These are what we call the 'YMMV items.' Things that some people find in this work. We call them 'your mileage might vary' because not everyone sees these things in the same way. This starts discussions in the trope lists, a thing we don't want. Please use the discussion page if you'd like to discuss any of these items.
YMMV: Fleetwood Mac
Audience-Alienating Premise: Tusk confused a lot of people who wanted another slick pop-rock outing in the vein of Rumours, even if it was Vindicated by History as a classic of experimental pop. The fact that it was a double album made it even worse.
Rumours. Created by five people who had no sane reason to be in the same room with each other, writing lyrics about the break-ups and emotional trauma within the band itself. They crafted one of the best-selling and popular albums - filled with some of the bitterest out-of-love and beautiful falling-in-love songs - of all time.
Many to choose from but "Rhiannon" and "Go Your Own Way" stand out. The live versions of both "Rhiannon" and "I'm So Afraid" also count.
"The Chain" as well.
The Dance is pretty damn awesome for being the reunion of the band's classic lineup. The last two songs on the album, "Tusk" and "Don't Stop" are accompanied by the USC Marching Band (who performed on the original studio version of "Tusk") and they are just glorious.
Broken Base: Between the fans of the Peter Green/Jeremy Spencer-era blues band and those of the Lindsey Buckingham/Stevie Nicks-era pop band.
Covered Up: "Black Magic Woman" (Santana's cover is arguably better-known than the Mac's original) and "The Green Manalishi (With the Two-Pronged Crown)". "Rhiannon" and "Landslide" have also been covered by various artists, but not as famously.
Santana's "Black Magic Woman" has almost certainly Covered Up the original in the US; the Mac version was more popular in the UK though, so it is more arguable there.
A lot the younger generation (those born in the 90's) seem to think "Landslide" is a Dixie Chicks song. And "Dreams" is a Corrs song.
Crazy Awesome: Mick Fleetwood. He seems sane and coherent enough in interviews, but just watch any live performance for long enough, and there you have it. The man is a beast, and you can only love him for it.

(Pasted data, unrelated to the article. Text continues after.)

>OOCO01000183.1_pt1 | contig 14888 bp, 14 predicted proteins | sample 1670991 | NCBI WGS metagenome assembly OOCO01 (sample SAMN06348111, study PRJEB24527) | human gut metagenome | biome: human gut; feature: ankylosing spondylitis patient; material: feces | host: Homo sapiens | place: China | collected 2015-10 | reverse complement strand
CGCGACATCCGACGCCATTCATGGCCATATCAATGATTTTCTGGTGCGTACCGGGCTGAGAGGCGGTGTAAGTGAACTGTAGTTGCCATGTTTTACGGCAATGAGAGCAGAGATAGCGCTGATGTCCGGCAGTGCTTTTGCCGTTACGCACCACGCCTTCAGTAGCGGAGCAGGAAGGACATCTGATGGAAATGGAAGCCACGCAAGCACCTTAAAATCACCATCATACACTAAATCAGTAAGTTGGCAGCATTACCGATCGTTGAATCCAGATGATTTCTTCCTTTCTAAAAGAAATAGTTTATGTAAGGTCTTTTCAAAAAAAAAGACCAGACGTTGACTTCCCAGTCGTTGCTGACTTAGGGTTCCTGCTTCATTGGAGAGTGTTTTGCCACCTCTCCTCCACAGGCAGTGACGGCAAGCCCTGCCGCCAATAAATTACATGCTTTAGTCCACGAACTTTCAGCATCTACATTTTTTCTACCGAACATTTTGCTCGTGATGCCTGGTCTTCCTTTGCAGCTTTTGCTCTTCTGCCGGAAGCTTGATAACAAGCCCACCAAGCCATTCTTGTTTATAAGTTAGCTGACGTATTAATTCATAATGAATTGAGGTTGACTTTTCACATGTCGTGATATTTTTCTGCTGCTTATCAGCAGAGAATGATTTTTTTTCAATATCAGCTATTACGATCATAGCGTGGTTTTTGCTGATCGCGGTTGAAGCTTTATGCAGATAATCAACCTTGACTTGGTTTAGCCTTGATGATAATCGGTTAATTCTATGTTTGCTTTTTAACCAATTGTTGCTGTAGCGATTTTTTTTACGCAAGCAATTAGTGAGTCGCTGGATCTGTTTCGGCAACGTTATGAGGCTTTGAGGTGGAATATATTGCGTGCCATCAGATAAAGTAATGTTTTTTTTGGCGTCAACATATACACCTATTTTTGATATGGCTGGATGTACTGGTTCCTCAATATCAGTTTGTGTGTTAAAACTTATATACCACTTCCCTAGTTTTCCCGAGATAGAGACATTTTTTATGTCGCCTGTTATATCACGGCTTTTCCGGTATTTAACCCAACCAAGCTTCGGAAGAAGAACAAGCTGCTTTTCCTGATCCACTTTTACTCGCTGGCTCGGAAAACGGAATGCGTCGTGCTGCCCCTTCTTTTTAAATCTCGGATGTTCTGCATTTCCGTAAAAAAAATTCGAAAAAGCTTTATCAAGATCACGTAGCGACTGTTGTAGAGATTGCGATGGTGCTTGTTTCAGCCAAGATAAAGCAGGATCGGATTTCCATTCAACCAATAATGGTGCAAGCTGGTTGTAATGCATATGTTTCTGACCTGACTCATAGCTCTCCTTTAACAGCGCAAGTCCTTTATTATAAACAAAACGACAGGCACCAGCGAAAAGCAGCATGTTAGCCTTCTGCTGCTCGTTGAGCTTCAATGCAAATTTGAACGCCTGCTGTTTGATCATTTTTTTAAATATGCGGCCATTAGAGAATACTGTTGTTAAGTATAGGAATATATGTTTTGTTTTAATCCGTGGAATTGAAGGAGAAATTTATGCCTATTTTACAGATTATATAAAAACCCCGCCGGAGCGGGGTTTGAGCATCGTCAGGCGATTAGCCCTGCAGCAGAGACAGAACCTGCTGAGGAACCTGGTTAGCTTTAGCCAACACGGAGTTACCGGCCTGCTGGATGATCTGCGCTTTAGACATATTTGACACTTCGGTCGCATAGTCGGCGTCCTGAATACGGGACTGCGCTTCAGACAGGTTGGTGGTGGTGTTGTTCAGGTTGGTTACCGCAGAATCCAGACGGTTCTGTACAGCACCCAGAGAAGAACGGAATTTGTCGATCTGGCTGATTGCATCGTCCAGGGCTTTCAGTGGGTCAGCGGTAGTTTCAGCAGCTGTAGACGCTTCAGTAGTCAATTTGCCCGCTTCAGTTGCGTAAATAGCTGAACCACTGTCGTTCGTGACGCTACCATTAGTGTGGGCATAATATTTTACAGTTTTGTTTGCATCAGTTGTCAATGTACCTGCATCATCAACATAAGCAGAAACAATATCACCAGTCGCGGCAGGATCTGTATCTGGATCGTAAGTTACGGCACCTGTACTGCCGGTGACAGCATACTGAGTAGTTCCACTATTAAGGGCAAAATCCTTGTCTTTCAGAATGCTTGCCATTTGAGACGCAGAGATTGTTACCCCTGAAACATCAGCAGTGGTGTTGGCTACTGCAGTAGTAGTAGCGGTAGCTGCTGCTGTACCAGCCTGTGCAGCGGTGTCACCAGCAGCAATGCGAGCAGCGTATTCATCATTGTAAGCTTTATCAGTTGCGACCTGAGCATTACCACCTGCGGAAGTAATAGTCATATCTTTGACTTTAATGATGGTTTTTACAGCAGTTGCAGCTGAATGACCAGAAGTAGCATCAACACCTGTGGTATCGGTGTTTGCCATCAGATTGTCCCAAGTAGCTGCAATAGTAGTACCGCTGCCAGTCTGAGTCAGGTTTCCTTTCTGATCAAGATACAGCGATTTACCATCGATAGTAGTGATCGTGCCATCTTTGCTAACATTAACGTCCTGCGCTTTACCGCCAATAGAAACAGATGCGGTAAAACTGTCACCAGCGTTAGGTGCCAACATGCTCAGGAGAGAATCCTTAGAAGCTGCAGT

Lindsey Buckingham as well. A very extroverted, energetic performer who throws himself into every performance, sometimes a Control Freak (or at least very meticulous in the studio) at one point certainly having a Hair-Trigger Temper when pushed to the edge. He is also a very talented, unique singer and songwriter who helped to produce and arrange the band's songs.
Though that's it's own piece, and Peter Green considers it the only important part of "Oh Well", even originally wanting it to be the first part.
Face of the Band: Peter Green from the original blues lineup. Stevie Nicks is the best-known member from their most successful pop/rock era. Mick Fleetwood is also one, simply because his height makes him easy to notice. It doesn't hurt that the band is partially named after him, either.
Narm: Mick Fleetwood's vest solo, as seen during the Tango in the Night tour.
The Buckingham/Nicks lineup has an odd habit of putting out things with the same title as existing Fleetwood Mac releases:
2 albums titled Fleetwood Mac
2 albums titled Live in Boston
2 songs titled Only You
The 1968 album Fleetwood Mac has a song called "The World Keep On Turning", and later, a song called "World Turning" was released on the 1975 album Fleetwood Mac (The latter was definitely inspired by first somewhat, in this case)
Signature Song: "Albatross", "Oh Well", "Rhiannon", "Don't Stop", "Sara", and a few others.
Although decades later, with the advent of digital media to store and play music, radio stations began to actually do this occasionally with album releases. So that executive may be Vindicated by History, making the Tusk incident Hilarious in Hindsight.